Shutdown Soliloquy

so·lil·o·quy\

/səˈliləkwē/

noun: soliloquy; plural noun: soliloquies

an act of speaking one’s thoughts aloud when by oneself or regardless of any hearers

– Oxford Dictionary

With the newly announced loosening of  restrictions, I am considering how I feel about coming out of lockdown. I need, first and foremost, to qualify what I am going to write. I am a single person who lives alone (and has lived alone for close to 40 years), surrounded by nature. I have been able to keep most of my work (from home), to get out into the forest nearly every day, I have no children at home, and I’m used to spending time by myself. For me, the shutdown has been a gift.

However, I am completely aware that there are many people for whom it has been a nightmare: people who have small children at home, people who have contracted the virus and struggled with it, people whose immediate family or friends have contracted the virus and possibly died from it, people who have lost their income or even their businesses, and the list goes on. So please take what I’m going to write as a completely personal experience, in the background of which I was always aware of the massive suffering throughout the world. It has been truly bittersweet.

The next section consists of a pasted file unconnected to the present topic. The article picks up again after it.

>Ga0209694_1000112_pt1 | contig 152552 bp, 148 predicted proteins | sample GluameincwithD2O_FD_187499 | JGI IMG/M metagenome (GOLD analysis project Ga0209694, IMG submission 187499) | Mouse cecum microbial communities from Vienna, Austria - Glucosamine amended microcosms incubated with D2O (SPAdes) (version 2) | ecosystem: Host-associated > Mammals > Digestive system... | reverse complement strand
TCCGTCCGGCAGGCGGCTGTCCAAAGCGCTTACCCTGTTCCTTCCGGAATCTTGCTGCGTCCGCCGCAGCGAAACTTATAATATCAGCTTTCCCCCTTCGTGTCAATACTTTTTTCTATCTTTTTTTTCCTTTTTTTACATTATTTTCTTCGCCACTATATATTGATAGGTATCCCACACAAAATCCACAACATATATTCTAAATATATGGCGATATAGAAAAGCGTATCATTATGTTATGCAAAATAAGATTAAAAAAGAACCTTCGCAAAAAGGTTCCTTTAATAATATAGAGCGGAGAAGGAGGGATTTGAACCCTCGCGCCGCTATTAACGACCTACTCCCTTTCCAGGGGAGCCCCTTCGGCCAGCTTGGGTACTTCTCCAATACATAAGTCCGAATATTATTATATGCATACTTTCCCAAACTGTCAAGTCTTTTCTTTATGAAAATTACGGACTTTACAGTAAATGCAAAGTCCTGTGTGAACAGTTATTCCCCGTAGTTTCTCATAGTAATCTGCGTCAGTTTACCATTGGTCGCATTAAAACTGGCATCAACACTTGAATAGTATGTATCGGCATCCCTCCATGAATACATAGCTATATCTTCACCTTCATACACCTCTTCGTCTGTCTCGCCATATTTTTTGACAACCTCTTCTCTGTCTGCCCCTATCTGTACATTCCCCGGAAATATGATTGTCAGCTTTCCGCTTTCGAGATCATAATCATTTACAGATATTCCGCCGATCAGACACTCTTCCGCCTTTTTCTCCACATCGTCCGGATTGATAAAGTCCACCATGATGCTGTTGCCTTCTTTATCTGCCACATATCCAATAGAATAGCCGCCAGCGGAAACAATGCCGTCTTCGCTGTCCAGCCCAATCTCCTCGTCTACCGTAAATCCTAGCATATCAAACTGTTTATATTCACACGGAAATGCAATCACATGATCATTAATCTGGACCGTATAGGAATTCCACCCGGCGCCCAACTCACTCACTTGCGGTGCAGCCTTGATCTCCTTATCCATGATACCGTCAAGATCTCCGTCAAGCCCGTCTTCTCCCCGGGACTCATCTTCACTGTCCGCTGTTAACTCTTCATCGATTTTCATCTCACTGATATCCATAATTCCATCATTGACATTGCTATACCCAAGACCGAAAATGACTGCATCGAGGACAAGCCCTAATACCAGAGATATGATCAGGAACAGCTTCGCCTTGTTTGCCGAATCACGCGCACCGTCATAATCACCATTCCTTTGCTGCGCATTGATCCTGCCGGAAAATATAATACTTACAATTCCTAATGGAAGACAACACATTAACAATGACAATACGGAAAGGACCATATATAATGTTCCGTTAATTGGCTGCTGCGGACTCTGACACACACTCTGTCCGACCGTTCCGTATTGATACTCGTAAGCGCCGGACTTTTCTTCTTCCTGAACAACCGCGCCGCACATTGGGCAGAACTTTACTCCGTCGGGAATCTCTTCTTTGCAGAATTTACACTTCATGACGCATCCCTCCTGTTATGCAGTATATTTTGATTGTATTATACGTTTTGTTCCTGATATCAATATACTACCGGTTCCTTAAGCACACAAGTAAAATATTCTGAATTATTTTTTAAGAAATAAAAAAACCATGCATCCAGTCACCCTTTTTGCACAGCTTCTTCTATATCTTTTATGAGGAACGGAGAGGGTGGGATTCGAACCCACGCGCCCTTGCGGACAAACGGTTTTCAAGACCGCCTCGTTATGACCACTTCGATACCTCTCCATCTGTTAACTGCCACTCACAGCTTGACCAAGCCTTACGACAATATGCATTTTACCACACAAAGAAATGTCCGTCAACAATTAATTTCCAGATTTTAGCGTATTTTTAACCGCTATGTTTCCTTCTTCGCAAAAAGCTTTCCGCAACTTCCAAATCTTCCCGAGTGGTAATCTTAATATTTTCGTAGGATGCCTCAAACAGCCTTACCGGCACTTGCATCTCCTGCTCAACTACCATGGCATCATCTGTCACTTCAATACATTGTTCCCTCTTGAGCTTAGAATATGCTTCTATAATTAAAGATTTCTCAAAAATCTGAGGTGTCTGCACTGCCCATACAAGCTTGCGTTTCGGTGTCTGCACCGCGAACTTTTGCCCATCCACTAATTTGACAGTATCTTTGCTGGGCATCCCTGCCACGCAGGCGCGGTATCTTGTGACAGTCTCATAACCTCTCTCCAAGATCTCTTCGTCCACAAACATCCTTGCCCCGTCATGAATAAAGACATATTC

For me, the lockdown time has been magical, like a long, loose, meditation retreat. I have loved the quiet, living in a place that is usually teeming with tourists. I have enjoyed seeing new species of birds on the trees outside my house, watching their confidence in sitting where they want and occupying space that they wouldn’t have previously. I have had the privilege of almost daily walks in nature, taking the time to look at the details of every flower, of different kinds of grasses, sitting to meditate or daven overlooking vast, open, green vistas of water, trees, church spires and domes, and red roofed houses between which the bright colors of blooming trees peak.